Guest column submitted by U.S. Senator Mike Crapo
During the development of the Tax Cuts and Jobs Act (TCJA) of 2017, Republicans were keenly focused on how any changes would affect the overall tax burden on any one group. The result was pro-growth reform of our business and international tax code, largely paid for by broadening the tax base and other revenue increases, all wrapped around a broad-based tax cut in which low- and middle-income Idahoans and Americans received the greatest percentage reductions.
The vast majority of the Republican tax cuts went to small businesses and individuals. The TCJA reduced rates across income brackets; doubled the child tax credit; increased the standard deduction; created the 20 percent small business deduction; and expanded the estate tax exemption, among other things. These reforms led to significant wage growth, especially for low-wage earners; historically low unemployment; and a booming economy for all Americans.
The $3.5 trillion reckless tax-and-spend spree under consideration by Democrats takes a different approach. Instead of broadening the base and reducing rates, Democrats have compiled exhaustive tax increase menus, guided not by the policy they want to accomplish, but primarily by the revenue they want to raise. President Biden has repeatedly pledged, “If you make under $400,000 a year, I’ll never raise your taxes one cent.” Yet Democrat proposals seek to tax everyone. In fact, a large portion of tax relief--if the state and local tax (SALT) cap is repealed--will go to the wealthiest one percent. Should these policies be implemented, multiple studies show large percentages of taxpayers earning less than $400,000 per year will see tax increases, breaking Biden’s promise.
Further, Democrats want to make our corporate tax rate one of the highest rates--if not the highest--in the developed world. Raising the corporate tax rate to 25 percent would be a gift to China and other foreign competitors, putting the United States back at a significant competitive disadvantage, sending jobs and investment overseas.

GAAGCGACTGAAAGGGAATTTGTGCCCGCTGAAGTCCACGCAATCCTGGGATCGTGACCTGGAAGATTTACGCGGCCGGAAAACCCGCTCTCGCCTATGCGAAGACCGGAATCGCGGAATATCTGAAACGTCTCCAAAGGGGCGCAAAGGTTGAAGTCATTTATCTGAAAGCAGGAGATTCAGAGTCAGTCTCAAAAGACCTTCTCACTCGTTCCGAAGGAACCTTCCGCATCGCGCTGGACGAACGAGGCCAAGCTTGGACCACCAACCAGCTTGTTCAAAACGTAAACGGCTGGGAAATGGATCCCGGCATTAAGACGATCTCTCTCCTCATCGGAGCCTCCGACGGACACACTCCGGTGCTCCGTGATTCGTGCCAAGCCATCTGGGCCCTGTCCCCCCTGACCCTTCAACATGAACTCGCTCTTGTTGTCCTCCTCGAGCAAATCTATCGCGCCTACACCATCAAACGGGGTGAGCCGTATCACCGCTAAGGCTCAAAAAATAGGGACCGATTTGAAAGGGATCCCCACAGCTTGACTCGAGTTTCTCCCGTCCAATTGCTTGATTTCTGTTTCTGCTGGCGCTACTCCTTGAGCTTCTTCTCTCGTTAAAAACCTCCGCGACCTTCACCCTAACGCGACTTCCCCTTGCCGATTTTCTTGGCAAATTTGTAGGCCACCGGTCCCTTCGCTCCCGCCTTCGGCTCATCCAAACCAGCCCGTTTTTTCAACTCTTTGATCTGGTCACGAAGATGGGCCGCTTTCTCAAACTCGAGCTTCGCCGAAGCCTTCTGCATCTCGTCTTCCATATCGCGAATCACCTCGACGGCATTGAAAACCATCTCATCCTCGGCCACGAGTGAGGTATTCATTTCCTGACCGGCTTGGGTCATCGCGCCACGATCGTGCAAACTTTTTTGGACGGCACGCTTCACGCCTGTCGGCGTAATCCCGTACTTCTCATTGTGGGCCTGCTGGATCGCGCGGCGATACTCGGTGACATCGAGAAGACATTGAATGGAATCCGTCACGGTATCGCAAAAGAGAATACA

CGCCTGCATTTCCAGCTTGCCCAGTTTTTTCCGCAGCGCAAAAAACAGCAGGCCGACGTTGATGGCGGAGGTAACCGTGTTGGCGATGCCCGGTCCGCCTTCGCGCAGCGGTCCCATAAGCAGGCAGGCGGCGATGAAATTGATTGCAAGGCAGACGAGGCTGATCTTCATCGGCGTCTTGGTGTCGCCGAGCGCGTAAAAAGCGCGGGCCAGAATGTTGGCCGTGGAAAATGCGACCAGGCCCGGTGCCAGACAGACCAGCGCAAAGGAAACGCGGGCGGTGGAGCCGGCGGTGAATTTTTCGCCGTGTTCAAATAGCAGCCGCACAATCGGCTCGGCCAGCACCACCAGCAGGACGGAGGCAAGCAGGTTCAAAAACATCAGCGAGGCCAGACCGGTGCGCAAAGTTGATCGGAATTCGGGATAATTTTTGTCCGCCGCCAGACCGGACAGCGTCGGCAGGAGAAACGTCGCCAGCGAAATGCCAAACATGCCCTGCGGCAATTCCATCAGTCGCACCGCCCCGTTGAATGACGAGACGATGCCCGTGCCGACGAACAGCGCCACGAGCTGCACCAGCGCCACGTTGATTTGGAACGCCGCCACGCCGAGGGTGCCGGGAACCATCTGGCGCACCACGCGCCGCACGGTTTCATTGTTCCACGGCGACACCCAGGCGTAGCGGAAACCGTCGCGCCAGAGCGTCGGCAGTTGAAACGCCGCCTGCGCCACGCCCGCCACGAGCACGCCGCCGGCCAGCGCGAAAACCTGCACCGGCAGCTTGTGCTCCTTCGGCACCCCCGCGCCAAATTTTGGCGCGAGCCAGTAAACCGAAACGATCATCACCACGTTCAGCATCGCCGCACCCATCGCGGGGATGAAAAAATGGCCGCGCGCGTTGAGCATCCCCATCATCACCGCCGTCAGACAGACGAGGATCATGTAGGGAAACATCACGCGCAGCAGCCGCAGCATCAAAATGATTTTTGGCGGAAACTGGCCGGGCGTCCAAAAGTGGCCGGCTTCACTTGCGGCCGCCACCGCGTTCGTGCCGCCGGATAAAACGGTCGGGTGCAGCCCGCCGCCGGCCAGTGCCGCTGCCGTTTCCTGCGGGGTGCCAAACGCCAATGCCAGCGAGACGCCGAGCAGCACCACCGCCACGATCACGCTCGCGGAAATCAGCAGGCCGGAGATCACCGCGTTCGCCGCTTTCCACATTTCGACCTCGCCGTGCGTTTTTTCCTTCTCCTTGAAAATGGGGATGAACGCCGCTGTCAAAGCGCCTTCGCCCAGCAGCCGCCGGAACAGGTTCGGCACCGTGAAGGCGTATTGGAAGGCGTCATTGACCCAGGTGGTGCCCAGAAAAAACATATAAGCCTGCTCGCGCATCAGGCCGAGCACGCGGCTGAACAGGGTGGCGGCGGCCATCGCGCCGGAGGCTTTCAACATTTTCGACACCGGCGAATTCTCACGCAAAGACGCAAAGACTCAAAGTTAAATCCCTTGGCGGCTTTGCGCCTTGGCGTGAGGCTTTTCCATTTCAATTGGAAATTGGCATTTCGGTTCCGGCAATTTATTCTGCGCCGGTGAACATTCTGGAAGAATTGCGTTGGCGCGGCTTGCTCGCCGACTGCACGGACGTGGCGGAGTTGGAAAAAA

A corporate tax hike would also increase taxes on Americans of all incomes and savings levels through reduced wages and lower retirement account values. The nonpartisan Joint Committee on Taxation (JCT) estimates 25 percent of the corporate income tax is borne by workers, but more recent estimates have put that number as high as 70 percent.
Another JCT analysis shows that in 2022, more than 104 million U.S. taxpayers earning less than $400,000 per year would bear the burden of an increase in the corporate tax rate to 25 percent. By 2031, nearly 168 million American taxpayers earning less than $400,000 per year--nearly one in two Americans--would shoulder the burden of that increase.
JCT also analyzed the House-reported Democratic tax bill, finding more than two-thirds of Americans would pay the same or more in taxes under the bill. JCT estimates that in 2023, taxpayers of every income level will see tax increases: nearly five percent of taxpayers earning between $40,000 and $50,000; nine percent of those earning between $50,000 and $75,000; 18 percent of those earning between $75,000 and $100,000; 35 percent of those earning between $100,000 and $200,000; and 59 percent of those earning between $200,000 and $500,000.
Idahoans know a $3.5 trillion expansion of social welfare programs will not magically pay for itself. What these analyses show, unfortunately, is that Democrats are willing to violate President Biden’s pledge against tax hikes for tens of millions of hard-working Americans in order to change the social fabric of our country. I will continue to fight against these reckless proposals, and promote policies that encourage less regulation, less government intervention, and the pro-growth spirit that is America.
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